Part of a growing body of evidence putting EHRs at the center of opioid use reduction efforts, a new study has concluded that small changes to EHR presets can lower the number of opioid pills physicians prescribe. This is particularly interesting when thinking back to the Practice Fusion opioid kickbacks we wrote about last week.
After concluding their analysis, researchers at UC San Francisco found that when EHR presets suggesting the prescription of a standard number of opioid pills were lowered, physicians prescribed fewer pills. The study was published this month in JAMA Internal Medicine.
Previous research has already examined the extent to which leveraging existing EHR data could predict post-hospital use. For example, a 2018 study published in the Journal of General Internal Medicine described a model predicting the likelihood of future chronic opioid use based on hospital data.
To conduct the study, researchers attempted to project which patients would progress to chronic opioid therapy after discharge. Researchers developed a statistical model designed to predict which hospitalized patients who had not previously been on COT would end up on COT after discharge.
After taking into account a wide array of variables in their analysis, including medical and mental health diagnoses, substance and tobacco use and chronic or acute pain, researchers found that they could predict COT in 79% of patients.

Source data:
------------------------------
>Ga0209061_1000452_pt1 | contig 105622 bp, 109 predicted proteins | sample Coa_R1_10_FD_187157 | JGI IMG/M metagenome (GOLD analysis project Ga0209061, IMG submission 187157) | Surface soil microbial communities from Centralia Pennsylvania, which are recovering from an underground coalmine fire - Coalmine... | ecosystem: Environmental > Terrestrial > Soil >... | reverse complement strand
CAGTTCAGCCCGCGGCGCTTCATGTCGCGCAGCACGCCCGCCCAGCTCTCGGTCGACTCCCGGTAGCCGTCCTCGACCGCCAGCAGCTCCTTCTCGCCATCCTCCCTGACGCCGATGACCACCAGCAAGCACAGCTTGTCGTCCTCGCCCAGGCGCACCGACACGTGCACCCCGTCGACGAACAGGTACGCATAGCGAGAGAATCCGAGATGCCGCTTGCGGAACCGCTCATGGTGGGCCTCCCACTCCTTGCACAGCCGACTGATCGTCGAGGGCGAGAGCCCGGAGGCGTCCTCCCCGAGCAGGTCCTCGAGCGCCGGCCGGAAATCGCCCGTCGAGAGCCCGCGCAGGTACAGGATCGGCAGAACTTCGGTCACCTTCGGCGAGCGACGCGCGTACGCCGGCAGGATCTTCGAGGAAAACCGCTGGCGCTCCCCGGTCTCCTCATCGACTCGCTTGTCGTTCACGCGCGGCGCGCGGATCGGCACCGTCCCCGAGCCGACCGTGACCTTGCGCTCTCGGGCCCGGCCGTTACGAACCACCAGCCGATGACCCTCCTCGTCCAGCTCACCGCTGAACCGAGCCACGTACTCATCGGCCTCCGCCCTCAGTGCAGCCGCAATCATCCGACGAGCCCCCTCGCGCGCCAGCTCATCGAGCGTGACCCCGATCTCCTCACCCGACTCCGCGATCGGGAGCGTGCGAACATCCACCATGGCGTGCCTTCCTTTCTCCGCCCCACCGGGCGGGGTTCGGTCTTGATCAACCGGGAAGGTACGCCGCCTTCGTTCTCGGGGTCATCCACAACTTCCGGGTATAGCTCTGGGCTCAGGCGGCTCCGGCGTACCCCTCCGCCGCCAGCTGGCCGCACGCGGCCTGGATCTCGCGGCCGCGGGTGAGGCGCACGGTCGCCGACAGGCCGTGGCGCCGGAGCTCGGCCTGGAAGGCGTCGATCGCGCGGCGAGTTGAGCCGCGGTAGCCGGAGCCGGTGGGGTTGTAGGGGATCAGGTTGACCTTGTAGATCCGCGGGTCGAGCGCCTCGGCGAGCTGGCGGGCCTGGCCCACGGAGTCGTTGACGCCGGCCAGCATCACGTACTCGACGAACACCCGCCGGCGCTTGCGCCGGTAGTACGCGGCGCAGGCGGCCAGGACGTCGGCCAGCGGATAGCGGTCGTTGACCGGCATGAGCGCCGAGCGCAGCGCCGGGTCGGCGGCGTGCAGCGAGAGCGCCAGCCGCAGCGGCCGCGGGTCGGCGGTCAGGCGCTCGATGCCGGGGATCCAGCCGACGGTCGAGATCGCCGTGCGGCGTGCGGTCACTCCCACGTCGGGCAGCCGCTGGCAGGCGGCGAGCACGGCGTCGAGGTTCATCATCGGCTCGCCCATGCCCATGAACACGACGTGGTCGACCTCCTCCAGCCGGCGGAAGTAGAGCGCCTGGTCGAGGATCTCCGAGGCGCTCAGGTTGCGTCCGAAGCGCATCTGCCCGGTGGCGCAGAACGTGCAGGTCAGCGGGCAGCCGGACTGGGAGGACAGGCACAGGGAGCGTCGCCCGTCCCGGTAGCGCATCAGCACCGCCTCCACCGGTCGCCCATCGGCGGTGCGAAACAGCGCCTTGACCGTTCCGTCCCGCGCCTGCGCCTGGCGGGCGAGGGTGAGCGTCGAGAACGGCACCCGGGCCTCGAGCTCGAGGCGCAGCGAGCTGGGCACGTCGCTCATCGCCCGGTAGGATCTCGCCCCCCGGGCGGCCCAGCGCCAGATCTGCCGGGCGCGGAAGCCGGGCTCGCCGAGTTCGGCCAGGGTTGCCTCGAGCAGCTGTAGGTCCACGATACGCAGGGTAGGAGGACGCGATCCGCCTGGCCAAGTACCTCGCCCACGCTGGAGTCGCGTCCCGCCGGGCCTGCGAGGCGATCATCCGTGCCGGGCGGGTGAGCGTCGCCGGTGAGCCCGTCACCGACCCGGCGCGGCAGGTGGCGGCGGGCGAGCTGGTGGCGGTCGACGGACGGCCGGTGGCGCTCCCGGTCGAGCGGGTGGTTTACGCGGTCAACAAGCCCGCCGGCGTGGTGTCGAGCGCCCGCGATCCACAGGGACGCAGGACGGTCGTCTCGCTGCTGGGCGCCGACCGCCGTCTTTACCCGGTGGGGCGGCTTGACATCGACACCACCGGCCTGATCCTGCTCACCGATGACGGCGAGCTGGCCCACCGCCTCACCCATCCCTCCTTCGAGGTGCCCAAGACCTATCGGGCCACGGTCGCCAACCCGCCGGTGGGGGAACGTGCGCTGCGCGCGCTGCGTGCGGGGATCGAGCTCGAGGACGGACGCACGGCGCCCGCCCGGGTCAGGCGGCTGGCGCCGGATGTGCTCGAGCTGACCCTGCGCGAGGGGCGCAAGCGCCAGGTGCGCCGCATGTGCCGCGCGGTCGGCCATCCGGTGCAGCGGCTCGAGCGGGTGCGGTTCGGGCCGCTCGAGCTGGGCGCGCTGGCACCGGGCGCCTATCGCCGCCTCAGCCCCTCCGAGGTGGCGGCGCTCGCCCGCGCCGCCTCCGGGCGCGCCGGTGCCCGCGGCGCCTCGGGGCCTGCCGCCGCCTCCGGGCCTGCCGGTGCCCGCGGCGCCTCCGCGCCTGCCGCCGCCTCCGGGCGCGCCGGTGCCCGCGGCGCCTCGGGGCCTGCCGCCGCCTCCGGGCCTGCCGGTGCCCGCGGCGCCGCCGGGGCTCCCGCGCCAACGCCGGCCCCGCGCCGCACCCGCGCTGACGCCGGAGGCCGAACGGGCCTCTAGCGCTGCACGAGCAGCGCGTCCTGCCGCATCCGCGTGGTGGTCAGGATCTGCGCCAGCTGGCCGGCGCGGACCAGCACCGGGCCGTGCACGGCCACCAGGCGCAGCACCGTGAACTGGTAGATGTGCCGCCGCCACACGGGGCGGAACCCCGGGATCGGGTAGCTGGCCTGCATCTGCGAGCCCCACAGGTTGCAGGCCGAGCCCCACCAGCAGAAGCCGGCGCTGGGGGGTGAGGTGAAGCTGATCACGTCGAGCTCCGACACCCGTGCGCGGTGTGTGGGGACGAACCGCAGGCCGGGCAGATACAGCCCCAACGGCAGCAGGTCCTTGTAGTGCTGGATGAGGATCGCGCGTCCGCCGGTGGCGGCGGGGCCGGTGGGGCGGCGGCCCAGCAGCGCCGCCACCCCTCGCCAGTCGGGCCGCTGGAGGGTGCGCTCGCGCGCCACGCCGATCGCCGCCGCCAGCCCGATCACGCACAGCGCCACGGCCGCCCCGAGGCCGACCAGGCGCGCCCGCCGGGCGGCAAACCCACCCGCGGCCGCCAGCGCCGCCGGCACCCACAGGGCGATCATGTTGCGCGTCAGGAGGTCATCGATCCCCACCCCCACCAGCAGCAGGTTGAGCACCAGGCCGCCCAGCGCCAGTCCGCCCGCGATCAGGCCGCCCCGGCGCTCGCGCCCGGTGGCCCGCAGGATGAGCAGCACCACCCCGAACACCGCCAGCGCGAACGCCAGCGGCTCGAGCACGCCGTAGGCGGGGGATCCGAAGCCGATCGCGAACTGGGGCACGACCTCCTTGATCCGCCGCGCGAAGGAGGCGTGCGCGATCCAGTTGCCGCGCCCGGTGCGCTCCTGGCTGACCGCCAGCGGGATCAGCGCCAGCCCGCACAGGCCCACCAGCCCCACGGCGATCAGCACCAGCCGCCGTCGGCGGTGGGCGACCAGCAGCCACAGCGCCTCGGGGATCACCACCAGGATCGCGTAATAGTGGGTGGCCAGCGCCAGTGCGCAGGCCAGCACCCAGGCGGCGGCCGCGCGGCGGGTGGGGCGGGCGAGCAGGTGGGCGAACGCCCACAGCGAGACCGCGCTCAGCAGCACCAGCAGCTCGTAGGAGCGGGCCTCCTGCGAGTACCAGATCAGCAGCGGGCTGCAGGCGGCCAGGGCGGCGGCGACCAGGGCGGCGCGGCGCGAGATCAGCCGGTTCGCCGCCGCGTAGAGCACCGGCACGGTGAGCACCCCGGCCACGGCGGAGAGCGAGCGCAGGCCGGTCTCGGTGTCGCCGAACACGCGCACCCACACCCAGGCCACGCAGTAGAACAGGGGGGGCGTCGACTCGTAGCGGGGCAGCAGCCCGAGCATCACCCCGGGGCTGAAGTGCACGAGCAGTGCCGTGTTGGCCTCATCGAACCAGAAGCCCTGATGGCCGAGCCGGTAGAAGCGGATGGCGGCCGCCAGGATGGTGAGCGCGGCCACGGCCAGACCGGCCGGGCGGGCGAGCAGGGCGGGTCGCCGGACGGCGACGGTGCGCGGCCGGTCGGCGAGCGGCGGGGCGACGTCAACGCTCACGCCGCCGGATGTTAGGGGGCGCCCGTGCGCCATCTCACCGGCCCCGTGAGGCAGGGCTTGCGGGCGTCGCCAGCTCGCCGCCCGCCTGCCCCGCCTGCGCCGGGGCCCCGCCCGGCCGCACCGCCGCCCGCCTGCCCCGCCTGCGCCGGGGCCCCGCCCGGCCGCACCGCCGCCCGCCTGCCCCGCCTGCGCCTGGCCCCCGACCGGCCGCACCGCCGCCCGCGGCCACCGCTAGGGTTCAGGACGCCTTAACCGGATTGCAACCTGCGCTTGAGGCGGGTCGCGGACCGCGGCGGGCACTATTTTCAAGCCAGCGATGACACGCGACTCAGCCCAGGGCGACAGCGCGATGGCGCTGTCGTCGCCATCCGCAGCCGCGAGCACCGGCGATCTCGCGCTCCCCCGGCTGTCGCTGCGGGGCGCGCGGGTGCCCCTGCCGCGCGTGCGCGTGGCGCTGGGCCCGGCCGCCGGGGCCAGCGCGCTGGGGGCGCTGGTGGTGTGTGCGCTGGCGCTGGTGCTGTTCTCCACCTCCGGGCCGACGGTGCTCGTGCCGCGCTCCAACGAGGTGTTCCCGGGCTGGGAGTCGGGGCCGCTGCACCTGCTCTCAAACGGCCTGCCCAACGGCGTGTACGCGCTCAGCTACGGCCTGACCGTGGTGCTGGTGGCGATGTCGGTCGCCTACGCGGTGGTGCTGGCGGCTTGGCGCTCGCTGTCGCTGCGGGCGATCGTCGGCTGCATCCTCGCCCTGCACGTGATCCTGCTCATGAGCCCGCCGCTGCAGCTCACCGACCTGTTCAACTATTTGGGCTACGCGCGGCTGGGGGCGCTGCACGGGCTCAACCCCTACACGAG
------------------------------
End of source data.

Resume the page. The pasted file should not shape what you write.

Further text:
In this case, meanwhile, the researchers were interested in learning changes in default opioid settings could influence the amount of opioids physicians prescribed. To examine the issue, the investigators looked at opioid prescribing at two emergency departments, UCSF Medical Center and Highland Hospital, gathering data between November 2016 and July 2017. During that period, the research team randomly changed EHR default settings for commonly-prescribed opioids like oxycodone, Percocet and Norco, for four weeks at a time.
At the start of the study, the Highland EHR had a default setting of 12 pills and UCSF’s system a 20-pill default. To see what would happen if those presets were changed, the researchers substituted preset quantities of 5, 10 and 15 pills, along with a blank setting allowing physicians to whatever level they thought best. All told, researchers analyzed 4,320 opioid prescriptions.
During the study period, the researchers found that lower default pill presets were associated with lower volumes of opioids being prescribed, as well as a lower proportion of scripts exceeding prescribing recommendations issued by the CDC.
The conclusions drawn by these researchers feel fairly intuitive. If you change things up and give physicians a lower recommendation for opioid dosing, it’s almost inevitable that they’ll issue smaller opioid orders. It also stands to reason that when the EHR makes no recommendation as to what a standard opioid script should be, it forces physicians to be more creative and to grapple a bit more with what their patients actually need.